During the 2000s, a material turn occurred in digital humanities research, with an emphasis on how new media are not ephemeral info-dust. They are inscribed onto platters, embedded in infrastructure, transmitted through wires, and grounded in platforms. Put this way, the material turn responds, if only tacitly, to critical theories of technology, virtuality, and cyberspace that, during the 1980s and 1990s, largely ignored the particulars of how new media actually work. With this turn, we observe what I call a "digging condition" across digital humanities: scholars are now approaching media archaeologically, scraping data, emulating obsolete programs, reanimating dead tech, and unpacking the hidden lives of objects. But, from a historical perspective, how did new media become material in the first place? What motivated, say, the transduction of the ephemeral into the permanent? Engaging these questions, this talk argues that, among other things, early magnetic recording practices (1878 - 1920) should inform how we understand the emergence of the digging condition in digital humanities. In so doing, it uses sound studies as its foundation, building upon and often complicating tendencies in digital humanities to privilege book history, print culture, and electronic text.
Prototyping the Past: An Introduction to 3D Modeling and Manufacturing for Historical Purposes
3D modeling and manufacturing are now ubiquitous in the news. Regardless of whether people read Wired or Boing Boing, they have probably heard about 3D printing, Maker Media, or MakerBot. However, the relevance of 3D modeling and manufacturing to historical research in the humanities may not be readily apparent to most researchers, and for good reason. As such, this workshop introduces participants to some fundamentals of modeling and manufacturing historical artifacts in 3D, with an emphasis on how scholars can "prototype the past" through computer vision, laser scanning, and photogrammetry. Participants will learn how to digitize 3D objects using free and readily available software, render them "watertight" (or conducive to fabrication), assign them metadata, and circulate them online (for downloading, resuse, and printing). We will also review the importance of perceiving and thinking about history across analog and digital materials, including the ways in which code can be transduced into objects held in hand. No technical competencies or experience with 3D modeling and manufacturing is required. However, participants will be encouraged to share ideas (and even objects) related to their current research and to bring their own laptops, if possible. For examples, we will draw upon the Kits for Cultural History project at the University of Victoria's Maker Lab in the Humanities: http://maker.uvic.ca/category/kits/.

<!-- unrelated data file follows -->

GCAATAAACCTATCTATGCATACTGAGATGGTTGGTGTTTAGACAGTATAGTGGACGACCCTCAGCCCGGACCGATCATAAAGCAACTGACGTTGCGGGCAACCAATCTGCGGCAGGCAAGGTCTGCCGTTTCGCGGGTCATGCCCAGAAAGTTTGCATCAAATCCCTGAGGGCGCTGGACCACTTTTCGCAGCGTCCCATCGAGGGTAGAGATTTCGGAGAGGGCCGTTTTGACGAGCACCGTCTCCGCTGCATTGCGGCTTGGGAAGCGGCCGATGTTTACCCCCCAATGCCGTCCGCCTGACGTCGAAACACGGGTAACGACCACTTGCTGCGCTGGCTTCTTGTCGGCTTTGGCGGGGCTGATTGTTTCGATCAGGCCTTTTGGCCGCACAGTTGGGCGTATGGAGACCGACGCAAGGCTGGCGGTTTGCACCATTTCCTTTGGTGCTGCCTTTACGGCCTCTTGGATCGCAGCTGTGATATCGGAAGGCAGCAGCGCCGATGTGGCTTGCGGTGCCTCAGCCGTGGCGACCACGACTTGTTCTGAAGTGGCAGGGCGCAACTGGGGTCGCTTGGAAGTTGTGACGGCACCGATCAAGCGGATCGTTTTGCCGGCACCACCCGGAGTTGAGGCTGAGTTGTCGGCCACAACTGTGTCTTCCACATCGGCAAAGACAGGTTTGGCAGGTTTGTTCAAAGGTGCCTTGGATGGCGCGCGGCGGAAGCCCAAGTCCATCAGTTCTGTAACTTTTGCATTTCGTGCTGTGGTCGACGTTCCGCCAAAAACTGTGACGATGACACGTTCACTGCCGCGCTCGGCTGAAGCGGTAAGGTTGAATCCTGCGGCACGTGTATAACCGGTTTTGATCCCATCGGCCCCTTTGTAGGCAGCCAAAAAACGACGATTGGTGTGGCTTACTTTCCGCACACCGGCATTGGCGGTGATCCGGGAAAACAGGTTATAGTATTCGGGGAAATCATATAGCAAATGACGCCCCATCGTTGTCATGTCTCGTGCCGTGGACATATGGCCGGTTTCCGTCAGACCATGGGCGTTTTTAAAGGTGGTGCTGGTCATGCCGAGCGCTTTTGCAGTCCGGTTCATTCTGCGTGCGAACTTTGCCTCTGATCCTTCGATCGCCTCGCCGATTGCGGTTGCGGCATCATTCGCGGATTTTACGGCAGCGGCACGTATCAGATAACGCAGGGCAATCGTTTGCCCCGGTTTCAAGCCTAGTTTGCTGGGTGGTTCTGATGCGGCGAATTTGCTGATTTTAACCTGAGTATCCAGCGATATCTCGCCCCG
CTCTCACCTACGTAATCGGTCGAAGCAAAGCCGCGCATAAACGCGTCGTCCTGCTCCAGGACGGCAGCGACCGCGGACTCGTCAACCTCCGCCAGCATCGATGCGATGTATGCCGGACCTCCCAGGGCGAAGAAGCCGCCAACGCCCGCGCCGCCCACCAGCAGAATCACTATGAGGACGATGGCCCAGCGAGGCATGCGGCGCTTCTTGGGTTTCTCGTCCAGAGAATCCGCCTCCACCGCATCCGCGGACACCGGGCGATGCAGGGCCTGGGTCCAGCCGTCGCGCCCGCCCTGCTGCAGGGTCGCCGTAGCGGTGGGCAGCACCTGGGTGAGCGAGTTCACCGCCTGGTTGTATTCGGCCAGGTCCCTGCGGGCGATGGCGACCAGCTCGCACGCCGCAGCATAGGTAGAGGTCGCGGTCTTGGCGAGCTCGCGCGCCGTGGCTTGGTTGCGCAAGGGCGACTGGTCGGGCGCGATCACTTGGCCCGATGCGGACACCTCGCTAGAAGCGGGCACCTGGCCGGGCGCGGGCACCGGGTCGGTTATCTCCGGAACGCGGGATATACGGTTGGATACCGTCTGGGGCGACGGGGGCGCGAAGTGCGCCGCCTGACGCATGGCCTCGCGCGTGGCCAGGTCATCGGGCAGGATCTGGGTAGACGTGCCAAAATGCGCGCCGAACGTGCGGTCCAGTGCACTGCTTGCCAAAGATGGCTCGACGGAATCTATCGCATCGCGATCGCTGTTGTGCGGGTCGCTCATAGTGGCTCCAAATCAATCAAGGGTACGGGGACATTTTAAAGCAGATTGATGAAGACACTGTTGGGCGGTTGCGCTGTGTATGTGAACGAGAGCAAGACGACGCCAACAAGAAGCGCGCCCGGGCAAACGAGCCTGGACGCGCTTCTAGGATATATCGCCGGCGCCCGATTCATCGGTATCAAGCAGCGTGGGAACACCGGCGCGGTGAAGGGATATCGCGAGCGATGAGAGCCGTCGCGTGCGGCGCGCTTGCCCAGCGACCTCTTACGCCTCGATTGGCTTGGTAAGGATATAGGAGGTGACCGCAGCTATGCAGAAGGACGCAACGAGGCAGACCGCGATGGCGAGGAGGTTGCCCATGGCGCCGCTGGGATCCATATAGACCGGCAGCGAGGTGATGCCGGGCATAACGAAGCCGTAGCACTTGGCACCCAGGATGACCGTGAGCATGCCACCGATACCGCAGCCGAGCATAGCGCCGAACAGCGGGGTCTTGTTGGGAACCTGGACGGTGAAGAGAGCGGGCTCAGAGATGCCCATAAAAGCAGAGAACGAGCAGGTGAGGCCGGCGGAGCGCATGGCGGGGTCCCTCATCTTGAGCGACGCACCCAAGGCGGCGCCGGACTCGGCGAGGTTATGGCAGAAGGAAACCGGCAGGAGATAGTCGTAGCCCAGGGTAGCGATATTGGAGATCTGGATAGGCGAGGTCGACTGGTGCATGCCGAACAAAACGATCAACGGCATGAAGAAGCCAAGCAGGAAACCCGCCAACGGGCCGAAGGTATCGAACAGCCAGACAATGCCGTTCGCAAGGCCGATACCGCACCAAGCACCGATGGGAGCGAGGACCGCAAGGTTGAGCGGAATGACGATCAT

Jentery Sayers is an Assistant Professor of English at the University of Victoria, with research interests in comparative media studies, digital humanities, 20th-Century U.S. fiction, computers and composition, and teaching with technologies. He teaches undergraduate and graduate courses in digital humanities, cultural studies, and 20th-century U.S. fiction. His work has appeared in Kairos: Rhetoric, Technology, and Pedagogy; Computational Culture: A Journal of Software Studies; The Information Society; Collaborative Approaches to the Digital in English Studies; ProfHacker; The Resource Center for Cyberculture Studies; and Writing and the Digital Generation. His current book project is a cultural history of magnetic recording.